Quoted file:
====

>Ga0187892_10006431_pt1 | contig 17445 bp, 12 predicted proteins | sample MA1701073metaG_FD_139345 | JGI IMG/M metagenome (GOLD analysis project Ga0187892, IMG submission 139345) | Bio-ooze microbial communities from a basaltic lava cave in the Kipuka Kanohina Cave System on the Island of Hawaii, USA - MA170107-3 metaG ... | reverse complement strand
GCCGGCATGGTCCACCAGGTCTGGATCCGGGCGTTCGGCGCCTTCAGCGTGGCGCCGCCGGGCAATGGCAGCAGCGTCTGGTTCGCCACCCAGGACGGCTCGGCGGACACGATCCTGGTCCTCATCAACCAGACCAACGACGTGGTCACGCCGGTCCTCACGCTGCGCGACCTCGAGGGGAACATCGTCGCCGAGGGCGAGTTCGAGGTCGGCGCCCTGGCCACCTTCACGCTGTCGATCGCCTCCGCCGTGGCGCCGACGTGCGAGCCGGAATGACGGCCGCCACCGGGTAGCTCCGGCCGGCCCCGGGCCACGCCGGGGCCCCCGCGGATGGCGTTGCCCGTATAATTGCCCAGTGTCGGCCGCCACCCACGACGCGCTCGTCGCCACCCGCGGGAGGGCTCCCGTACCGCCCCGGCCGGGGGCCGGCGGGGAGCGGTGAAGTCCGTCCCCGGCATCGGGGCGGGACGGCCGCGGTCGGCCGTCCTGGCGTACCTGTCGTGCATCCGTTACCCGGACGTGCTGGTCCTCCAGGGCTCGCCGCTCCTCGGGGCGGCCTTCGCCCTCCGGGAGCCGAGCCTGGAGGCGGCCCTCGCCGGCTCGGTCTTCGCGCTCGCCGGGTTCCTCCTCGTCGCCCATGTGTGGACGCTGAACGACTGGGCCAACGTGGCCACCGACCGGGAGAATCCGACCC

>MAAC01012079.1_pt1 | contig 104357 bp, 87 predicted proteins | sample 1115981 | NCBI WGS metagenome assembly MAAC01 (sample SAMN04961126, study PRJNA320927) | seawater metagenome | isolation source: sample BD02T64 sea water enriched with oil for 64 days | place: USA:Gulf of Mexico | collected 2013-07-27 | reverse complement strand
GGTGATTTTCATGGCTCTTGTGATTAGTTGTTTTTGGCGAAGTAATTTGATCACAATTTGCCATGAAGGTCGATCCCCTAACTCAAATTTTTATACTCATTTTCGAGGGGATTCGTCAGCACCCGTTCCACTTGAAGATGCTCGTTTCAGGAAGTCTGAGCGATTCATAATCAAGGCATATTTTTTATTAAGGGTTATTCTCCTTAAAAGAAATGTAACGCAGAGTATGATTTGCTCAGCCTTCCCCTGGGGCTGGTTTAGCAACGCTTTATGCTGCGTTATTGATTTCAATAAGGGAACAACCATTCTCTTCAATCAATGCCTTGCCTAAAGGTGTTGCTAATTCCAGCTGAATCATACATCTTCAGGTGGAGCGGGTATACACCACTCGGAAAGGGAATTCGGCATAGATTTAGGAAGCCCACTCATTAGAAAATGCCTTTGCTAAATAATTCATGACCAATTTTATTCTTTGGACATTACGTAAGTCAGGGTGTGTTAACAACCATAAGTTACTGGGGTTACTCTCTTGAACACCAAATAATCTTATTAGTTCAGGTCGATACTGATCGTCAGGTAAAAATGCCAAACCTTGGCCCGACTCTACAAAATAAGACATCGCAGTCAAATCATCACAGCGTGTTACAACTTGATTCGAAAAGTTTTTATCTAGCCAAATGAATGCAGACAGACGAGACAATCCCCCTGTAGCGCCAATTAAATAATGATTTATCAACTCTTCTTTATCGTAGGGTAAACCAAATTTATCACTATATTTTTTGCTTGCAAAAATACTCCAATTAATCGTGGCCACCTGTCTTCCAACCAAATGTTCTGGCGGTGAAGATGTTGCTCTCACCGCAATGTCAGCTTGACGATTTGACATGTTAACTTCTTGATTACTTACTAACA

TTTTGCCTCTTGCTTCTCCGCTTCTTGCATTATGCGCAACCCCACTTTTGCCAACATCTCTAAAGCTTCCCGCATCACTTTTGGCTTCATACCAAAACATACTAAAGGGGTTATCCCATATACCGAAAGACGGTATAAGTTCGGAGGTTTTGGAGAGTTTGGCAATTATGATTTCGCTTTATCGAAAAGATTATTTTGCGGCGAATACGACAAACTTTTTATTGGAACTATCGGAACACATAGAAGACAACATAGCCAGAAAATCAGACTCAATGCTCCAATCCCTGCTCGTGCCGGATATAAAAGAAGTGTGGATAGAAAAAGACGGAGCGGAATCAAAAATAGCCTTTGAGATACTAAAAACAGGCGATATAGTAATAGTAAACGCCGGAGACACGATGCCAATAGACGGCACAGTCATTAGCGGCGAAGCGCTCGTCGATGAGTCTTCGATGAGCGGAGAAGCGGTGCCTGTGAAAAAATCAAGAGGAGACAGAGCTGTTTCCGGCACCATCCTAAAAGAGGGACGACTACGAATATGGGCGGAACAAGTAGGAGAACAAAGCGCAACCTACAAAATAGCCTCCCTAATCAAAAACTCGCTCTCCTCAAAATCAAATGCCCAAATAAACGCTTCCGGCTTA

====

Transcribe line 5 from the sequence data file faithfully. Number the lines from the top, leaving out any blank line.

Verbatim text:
TTTTGCCTCTTGCTTCTCCGCTTCTTGCATTATGCGCAACCCCACTTTTGCCAACATCTCTAAAGCTTCCCGCATCACTTTTGGCTTCATACCAAAACATACTAAAGGGGTTATCCCATATACCGAAAGACGGTATAAGTTCGGAGGTTTTGGAGAGTTTGGCAATTATGATTTCGCTTTATCGAAAAGATTATTTTGCGGCGAATACGACAAACTTTTTATTGGAACTATCGGAACACATAGAAGACAACATAGCCAGAAAATCAGACTCAATGCTCCAATCCCTGCTCGTGCCGGATATAAAAGAAGTGTGGATAGAAAAAGACGGAGCGGAATCAAAAATAGCCTTTGAGATACTAAAAACAGGCGATATAGTAATAGTAAACGCCGGAGACACGATGCCAATAGACGGCACAGTCATTAGCGGCGAAGCGCTCGTCGATGAGTCTTCGATGAGCGGAGAAGCGGTGCCTGTGAAAAAATCAAGAGGAGACAGAGCTGTTTCCGGCACCATCCTAAAAGAGGGACGACTACGAATATGGGCGGAACAAGTAGGAGAACAAAGCGCAACCTACAAAATAGCCTCCCTAATCAAAAACTCGCTCTCCTCAAAATCAAATGCCCAAATAAACGCTTCCGGCTTA